With respect to the use of accounting information for evaluating performance most of firms rely on traditional statement and financial information in performance evaluation. Traditional costing with both full costing and variable costing methods is frequently used within the management control systems of small and medium size companies.
Sandino (2007) studies the adoption of an extended set of management accounting systems in a sample of 97 young U.S. retailers; and finds that almost all of these ï¬rms adopt a basic set of managerial accounting systems including budgets, pricing systems, and inventory control. Also (Davila, 2007) suggested that managers how have adopted fewer management control system, have shorter tenures (shorter experience).
" I as a general manager, evaluate our company performance based on financial reports, like cash flow statement, sales reports. I know there is a lack in our accounting system, so we will make changes in accounting system next year. And we will start to use the new system at 1\1\2010."(GMB).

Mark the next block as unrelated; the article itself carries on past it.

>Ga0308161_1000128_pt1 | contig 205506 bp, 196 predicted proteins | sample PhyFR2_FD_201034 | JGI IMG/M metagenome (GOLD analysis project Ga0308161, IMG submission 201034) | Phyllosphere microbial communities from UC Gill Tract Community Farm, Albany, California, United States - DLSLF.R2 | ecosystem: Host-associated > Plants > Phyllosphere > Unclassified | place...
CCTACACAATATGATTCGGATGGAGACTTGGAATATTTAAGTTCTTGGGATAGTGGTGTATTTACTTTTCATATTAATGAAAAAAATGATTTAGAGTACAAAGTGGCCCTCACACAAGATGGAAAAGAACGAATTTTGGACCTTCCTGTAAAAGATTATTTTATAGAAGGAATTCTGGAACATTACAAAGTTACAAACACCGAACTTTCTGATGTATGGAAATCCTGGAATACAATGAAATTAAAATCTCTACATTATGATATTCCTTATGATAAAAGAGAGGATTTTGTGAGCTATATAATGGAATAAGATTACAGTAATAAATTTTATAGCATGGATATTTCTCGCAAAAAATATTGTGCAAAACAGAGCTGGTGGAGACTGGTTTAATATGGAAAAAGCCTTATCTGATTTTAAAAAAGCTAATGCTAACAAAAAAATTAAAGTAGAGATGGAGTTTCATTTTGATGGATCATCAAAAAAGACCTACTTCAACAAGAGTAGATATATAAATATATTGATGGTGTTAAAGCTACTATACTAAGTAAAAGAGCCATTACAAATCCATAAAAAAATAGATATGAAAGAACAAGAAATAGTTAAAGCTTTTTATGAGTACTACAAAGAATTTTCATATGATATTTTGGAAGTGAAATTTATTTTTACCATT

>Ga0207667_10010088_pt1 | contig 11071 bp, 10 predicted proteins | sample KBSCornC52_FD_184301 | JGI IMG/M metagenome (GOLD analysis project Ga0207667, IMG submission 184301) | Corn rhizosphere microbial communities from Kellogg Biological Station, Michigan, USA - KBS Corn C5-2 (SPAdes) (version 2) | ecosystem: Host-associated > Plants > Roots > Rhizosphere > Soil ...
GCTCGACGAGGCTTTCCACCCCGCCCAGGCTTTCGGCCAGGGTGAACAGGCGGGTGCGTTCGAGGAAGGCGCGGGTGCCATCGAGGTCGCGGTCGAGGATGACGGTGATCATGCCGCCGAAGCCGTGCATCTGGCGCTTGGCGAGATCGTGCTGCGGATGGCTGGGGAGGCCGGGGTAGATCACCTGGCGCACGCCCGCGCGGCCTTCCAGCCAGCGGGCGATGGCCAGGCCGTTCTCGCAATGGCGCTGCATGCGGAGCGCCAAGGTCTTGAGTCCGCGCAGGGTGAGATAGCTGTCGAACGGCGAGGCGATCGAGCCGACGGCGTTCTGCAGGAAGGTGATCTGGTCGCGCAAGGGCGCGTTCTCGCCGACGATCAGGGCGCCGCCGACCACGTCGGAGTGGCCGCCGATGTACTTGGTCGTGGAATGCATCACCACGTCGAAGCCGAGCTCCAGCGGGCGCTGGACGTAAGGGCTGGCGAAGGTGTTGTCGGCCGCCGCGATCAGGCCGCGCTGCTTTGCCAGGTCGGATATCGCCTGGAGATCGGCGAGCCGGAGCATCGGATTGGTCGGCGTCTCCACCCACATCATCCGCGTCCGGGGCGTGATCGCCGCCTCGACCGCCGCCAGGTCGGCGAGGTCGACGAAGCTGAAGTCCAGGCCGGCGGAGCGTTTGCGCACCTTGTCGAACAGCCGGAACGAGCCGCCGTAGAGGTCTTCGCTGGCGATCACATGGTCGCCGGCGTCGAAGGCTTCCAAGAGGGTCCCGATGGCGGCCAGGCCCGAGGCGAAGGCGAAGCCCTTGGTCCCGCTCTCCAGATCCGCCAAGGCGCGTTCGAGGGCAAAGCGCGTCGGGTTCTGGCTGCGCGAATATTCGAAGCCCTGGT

"We evaluate our company's performance through the budget system, income statement, cash flow statement" (FMA)
"We evaluate our firm performance when we compare between planning and actual in the budgetary systems especially cash flow statement, we also evaluate our firm performance through the balance sheet and income statement" (GMD).
Regarding to the impact of culture on the use of accounting information in small and medium size companies, according to (Hofstede, 1980; Twati, 2008), Libya is rated high on the power distance dimension: specifically Libya was 80 in Hofstede study 1980 and 72 in Twati study 2008, also Libya is rated high on uncertainty avoidance. Libya's index of uncertainty avoidance was 68 in Hofstede study 1980 and 71 in Tawti study 2008.
Some firms are suffering from financial difficulty, but the impact of Islamic culture, which prohibits interest, make managers reluctant to borrow from banks usury. It is also difficult for these SMEs to borrow from Islamic banks.
"...the shortages in hard currency is the main problem in our company, it's not strange for the factories to be stopped for many days because of the shortage of raw material or spare parts, because there is no enough hard currency, we are worried about interest......"(FMB)
Also the impact of culture on the relationship between managers and employees is evident in the Libyan society,
"There is a large and obvious effect of social relationships on the management processes which have created groups of people who have the same interests, advantages and benefits. These groups play an important role in reducing the effectiveness of organised management" (Chapman)
"The choice of the management committees in the industrial companies is based on social, tribal and friendly relationships rather than qualifications and experience".(PMD).